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Jack's story - the impact of monthly group GV sessions - over a 5-year period

Updated: May 7, 2022

These monthly sessions led Jack to experience himself in freeing and unfamiliar ways; they also led to a heightened sense of awareness, including about connectedness, responsibility, play, and service. He shared thus –

How do you describe an experience that is always different, and that has an impact on so many levels? What follows barely scratches the surface.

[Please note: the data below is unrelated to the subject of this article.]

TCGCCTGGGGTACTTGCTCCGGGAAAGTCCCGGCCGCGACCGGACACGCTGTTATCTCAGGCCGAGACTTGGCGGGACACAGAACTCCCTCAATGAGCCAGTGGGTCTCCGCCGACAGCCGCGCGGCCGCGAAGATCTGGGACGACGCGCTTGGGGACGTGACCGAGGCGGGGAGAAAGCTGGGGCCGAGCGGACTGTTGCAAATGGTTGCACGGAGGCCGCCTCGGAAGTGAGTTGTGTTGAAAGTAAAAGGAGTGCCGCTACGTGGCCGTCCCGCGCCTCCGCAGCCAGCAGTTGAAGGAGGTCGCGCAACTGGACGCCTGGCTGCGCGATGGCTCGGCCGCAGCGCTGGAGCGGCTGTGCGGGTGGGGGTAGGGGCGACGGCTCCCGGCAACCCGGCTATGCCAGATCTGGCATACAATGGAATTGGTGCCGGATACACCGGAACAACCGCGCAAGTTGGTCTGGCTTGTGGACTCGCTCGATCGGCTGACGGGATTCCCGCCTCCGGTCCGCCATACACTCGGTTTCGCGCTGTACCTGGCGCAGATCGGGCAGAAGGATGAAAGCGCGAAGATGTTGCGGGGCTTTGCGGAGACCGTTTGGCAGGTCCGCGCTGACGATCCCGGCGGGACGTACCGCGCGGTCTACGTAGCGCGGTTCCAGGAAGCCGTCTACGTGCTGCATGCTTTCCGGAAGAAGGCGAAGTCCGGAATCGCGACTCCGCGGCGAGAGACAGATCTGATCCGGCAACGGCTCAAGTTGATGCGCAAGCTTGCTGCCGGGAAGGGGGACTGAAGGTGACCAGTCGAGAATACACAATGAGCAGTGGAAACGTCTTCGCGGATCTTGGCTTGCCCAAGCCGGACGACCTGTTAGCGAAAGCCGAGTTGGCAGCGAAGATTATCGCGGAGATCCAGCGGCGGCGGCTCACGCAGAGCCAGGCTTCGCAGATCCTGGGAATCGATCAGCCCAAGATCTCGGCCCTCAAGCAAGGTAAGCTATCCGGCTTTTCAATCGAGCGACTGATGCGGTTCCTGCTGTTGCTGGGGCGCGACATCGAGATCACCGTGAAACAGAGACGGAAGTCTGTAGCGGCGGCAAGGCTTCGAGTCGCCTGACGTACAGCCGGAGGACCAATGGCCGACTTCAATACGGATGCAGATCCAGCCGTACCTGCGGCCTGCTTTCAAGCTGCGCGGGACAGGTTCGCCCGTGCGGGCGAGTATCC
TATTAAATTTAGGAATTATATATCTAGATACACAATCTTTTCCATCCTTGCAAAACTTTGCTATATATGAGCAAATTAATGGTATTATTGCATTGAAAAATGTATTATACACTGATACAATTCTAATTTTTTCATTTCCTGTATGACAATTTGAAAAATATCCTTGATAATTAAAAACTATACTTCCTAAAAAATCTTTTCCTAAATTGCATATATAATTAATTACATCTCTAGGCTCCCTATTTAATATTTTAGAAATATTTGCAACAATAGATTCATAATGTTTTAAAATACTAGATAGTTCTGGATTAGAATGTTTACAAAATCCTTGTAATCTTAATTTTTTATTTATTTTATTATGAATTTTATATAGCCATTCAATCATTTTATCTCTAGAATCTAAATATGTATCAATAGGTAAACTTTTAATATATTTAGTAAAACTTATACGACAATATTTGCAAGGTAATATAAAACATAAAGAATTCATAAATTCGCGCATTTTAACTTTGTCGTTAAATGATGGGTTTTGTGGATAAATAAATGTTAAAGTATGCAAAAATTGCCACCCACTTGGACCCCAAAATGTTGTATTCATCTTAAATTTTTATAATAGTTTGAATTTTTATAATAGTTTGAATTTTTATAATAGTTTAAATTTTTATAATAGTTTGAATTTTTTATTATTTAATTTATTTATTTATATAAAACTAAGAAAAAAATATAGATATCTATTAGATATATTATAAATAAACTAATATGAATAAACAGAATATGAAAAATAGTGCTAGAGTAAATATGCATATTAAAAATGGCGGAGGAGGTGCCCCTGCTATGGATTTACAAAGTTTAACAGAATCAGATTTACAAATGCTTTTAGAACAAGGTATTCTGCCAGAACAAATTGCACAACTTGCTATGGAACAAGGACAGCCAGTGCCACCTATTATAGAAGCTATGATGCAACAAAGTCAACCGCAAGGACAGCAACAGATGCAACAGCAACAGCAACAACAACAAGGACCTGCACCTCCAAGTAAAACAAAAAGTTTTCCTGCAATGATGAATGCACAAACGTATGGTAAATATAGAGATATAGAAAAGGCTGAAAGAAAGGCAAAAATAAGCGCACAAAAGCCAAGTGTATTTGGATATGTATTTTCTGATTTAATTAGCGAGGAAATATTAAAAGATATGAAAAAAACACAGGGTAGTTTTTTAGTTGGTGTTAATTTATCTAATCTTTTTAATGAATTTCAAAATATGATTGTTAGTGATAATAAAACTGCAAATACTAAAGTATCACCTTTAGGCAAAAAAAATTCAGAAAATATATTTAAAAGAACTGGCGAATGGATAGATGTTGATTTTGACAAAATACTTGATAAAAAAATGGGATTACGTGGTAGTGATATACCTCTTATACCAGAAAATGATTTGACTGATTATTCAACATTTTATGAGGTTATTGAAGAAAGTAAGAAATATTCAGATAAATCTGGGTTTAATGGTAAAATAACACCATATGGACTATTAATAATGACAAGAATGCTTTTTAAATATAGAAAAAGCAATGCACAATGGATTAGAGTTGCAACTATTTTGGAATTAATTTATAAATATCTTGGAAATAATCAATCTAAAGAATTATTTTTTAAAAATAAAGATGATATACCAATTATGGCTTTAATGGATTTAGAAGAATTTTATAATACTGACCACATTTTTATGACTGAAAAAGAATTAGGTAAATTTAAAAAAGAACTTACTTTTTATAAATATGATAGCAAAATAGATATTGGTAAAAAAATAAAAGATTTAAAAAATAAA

At one level, the Giving Voice (GV) process involves singing, but more than that, it involves letting go, of thought and judgements and any emotions that are stirred up by the song. The more that this letting go can be achieved, the greater and deeper the experience, the greater the healing, and the deeper the integration. The monthly sessions are important opportunities to re-connect to my body, emotions, and soul. The process comforts my intellect and helps develop trust. My continued involvement also provides an opportunity to explore how I might re-create the experience away from the group, and how to avoid sabotaging such efforts. To feel part of a group session - integral to it and of equal importance to anyone else - and to feel connected to the other members of the group is a feeling I rarely had the privilege to experience. To feel that way with people I have no other contact with and, in some cases, would not wish to have, is also important as an example of what is possible in the wider world - to feel connected, even to strangers. To never again feel alone in this world. And to hear 20 voices, each singing their own thing, coming together in beautiful harmonies, gives me hope for the possibility that mankind may, one day, learn to live in harmony ... To be singing with passion and intensity, but quietly and together - sometimes it just feels so beautiful I could almost cry for the joy of the experience. Improvised singing And I delight in the totally improvised singing: many voices, each adding their own unique contribution. It can be such a surprise, as none of us has any idea what the others will add to the song … It's easy to think of it as almost magical. Sometimes I just love to ‘play’ ... following my sense of where the song should go, seeing if the group will follow me, or whether it has a momentum that will draw me back. Sometimes I feel like maintaining a constant rhythm around which everyone else can ‘play’ if they wish. On one occasion, I ‘picked’ a rhythm out of the sustained sound. It was almost as if I heard its absence. Jill picked up on this and introduced a counter rhythm. The rest of the group followed Jill and were encouraged into smaller groups doing different things. I just continued with my own rhythm. Perhaps unnoticed. And yet I felt an integral and important part. I do not know what influence I had, but when I felt that the rhythm should speed up, it did. And when I felt it should fade to completion, it did that too. So was I leading, or was I just in tune with it? It does not matter”. On another profound evening, I listened to Jill singing ‘I am gentle with myself’ [on Jill's CD, and No. 9 in the book], and then, as the others gradually joined in, I enjoyed the growing texture and depth of the piece. Eventually I felt the desire to add my voice: I'd felt that there was a gap – a space for me to fill – that invited me to join in, just because it was there. And so I added my voice to increase the depth and texture of the whole. On another occasion, as the improvisation developed, I felt I was providing the central rhythm that was holding everything together. Effectively the central reference point that held and maintained the rhythm. (I am not saying that this is true - only that this was my experience.) My experience of the improvising in GV led me to a combination of: responsibility and the need to hold the rhythm, even when it felt like a struggle, commitment to provide this service to the group, and honour about being ‘allowed' this role. I am struck by how this compares with the rest of my life where I seem to resent and rebel against such roles. I feel strong, consistent gratitude to Jill, Rachel and Caroline for the generous caring skill with which they have treated me and taught me."

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